Thousands of Childcare Slots Were Lost in Pandemic; As Need Increases, Many More Are in Danger

This story is part of our new reporting series examining the various pressures affecting the cost of living for San Diegans. See more stories here.

Some classes at Honey Bear Preschool and Daycare in Point Loma are so full right now that there is a waiting list. When we asked Rebeca Garcia, the administrator, how long it would take for someone to find a spot, she laughed.

“No idea,” she said. “It’s going to be very long.”

From North County to South, families struggle to find and pay for child care. The crisis – and it has become one – is two-sided. It’s not just about cost, but also access. Even if you can afford good childcare, booking a place has become a brutal experience. And for the tens of thousands of San Diego families who can’t afford full-time day care, things are getting tense.

For an infant and toddler, full-time care can cost between $16,000 and $20,000 per year on average.

At Bright Horizons Family Center in Del Mar, there are spots available, but for a 2-year-old, a family must pay $2,310 a month, or almost $28,000 a year. At Dino Daycare in National City, parents can pay $300 a week. State subsidies provide up to $1,200 per month so Dino can make ends meet and keep the program relatively affordable.

But there are no places open at Dino Daycare.

The patchwork that was San Diego’s childcare infrastructure before COVID-19 was already full of holes. Childcare centers barely finished. Workers were unhappy with poverty wages and families struggled to get care. The Workforce Partnership sought to raise the alarm about how badly the system had gone and the impact it would have on workforce readiness and the health and prosperity of the region. Advocacy on the topic has become more organized.

San Diego for Every Child, a coalition of groups that have come together to address childhood poverty, has been increasingly vocal about the lack of access to professional child care.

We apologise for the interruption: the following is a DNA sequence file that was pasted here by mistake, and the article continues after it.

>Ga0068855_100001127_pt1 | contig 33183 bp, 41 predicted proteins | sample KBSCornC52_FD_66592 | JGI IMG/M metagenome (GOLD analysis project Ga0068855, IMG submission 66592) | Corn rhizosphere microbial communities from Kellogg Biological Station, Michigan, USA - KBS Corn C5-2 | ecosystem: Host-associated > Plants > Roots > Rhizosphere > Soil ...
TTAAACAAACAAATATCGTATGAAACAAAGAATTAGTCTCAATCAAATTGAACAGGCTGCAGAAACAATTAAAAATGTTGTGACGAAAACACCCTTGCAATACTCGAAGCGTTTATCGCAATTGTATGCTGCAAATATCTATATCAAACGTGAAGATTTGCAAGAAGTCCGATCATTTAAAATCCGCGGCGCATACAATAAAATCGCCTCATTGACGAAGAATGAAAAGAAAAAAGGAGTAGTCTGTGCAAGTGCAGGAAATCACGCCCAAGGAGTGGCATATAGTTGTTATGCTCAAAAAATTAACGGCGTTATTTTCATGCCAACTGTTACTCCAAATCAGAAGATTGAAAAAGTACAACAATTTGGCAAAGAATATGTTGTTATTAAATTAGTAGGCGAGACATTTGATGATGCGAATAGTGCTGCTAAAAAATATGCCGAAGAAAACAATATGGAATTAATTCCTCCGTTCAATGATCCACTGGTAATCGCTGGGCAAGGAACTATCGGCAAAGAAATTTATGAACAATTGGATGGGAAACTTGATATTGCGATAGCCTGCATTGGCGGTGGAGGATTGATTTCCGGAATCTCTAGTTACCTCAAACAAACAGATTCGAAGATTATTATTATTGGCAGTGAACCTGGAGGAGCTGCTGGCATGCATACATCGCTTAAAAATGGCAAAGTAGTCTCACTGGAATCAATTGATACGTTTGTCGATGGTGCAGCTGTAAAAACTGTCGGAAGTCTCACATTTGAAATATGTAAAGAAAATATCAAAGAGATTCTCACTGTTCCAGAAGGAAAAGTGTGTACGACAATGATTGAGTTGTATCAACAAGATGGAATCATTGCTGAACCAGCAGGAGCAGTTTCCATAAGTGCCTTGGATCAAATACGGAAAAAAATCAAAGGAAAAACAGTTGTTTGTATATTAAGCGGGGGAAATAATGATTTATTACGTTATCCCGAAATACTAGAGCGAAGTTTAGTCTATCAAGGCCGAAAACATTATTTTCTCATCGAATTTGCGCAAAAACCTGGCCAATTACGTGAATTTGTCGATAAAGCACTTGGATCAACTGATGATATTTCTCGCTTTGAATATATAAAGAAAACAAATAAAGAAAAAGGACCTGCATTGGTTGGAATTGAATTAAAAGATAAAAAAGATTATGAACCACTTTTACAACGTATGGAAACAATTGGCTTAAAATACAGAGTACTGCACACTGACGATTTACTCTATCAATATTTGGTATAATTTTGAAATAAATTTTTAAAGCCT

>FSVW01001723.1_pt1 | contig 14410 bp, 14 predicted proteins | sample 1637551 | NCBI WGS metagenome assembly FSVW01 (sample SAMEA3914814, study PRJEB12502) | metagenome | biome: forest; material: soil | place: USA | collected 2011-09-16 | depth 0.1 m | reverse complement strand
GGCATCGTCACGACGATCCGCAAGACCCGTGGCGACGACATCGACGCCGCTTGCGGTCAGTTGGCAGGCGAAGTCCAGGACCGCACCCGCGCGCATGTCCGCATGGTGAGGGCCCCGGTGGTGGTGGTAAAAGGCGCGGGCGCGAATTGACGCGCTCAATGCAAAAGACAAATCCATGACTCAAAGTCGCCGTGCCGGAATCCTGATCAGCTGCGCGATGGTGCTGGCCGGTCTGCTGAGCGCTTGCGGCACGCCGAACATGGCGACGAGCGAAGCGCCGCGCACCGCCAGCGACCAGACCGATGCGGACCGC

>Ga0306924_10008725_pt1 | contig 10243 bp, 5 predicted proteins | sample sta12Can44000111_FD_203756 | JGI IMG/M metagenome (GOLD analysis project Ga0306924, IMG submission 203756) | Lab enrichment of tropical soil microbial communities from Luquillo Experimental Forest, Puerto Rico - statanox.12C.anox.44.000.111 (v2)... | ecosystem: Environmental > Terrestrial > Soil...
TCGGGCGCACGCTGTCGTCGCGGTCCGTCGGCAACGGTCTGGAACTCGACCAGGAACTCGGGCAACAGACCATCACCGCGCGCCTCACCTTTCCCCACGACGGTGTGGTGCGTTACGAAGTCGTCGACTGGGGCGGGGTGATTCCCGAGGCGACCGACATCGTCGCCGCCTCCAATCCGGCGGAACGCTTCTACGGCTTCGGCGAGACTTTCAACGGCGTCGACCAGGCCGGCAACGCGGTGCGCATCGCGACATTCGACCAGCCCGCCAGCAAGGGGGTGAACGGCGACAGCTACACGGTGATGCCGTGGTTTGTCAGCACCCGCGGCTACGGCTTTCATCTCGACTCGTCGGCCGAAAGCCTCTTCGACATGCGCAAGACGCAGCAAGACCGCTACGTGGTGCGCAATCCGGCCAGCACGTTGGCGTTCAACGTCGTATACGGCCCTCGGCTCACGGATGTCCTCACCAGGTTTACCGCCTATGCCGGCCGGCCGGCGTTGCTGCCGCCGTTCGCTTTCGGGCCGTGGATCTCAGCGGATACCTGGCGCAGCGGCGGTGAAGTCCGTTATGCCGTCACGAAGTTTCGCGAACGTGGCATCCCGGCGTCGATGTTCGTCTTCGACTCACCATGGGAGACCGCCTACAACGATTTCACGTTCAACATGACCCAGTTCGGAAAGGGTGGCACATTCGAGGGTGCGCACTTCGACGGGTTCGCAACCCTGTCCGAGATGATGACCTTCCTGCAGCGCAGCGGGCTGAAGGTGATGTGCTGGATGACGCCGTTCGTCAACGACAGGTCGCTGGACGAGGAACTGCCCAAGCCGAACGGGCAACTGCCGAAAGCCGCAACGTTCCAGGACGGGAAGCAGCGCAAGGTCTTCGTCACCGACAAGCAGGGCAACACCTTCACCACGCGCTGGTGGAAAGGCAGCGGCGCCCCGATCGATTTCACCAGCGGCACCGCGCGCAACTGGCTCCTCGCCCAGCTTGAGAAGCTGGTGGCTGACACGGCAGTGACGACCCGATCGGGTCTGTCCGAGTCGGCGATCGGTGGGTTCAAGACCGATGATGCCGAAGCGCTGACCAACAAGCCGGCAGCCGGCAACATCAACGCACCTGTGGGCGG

Then COVID-19 broke that already shaky system.

Before the pandemic hit the United States, San Diego only had enough licensed care to serve about 40 percent of families with two working parents or a single working parent. We’ve lost 10 percent of that since then, according to the YMCA of San Diego County. The YMCA San Diego serves as the region’s child care resource and referral system. It has unique access to data and that data shows things could get even worse.

Sophia Rodriguez’s husband Dan, who works as a software quality assurance engineer, holds their 10-month-old son as he works on March 8, 2022. / Photo by Ariana Drehsler for Voice of San Diego

Fourteen child care centers and 138 family child care providers that did not officially close have also not yet reopened. This could mean another 2,236 slots are lost to parents looking for childcare, even as the need increases with increased employment.

This causes big problems.

“We see intense burnout for mothers, for families who struggle with stress every day,” said Kim McDougal, the executive director of the YMCA Child Care Resource Service. “That kind of chronic stress can lead to negative outcomes for mental and emotional well-being. That kind of stress can affect children their whole lives.”

Of all the parts of San Diego’s cost of living crisis, access to and affordability of child care seems like the one we can most easily address. Unlike housing, it doesn’t require massive construction, difficult land use decisions, or unfathomable adjustments to our economy. Unlike fuel prices or car prices, they are not subject to geopolitical turmoil, global supply chains or scarce natural resources. Unlike water and power, it does not require massive infrastructure.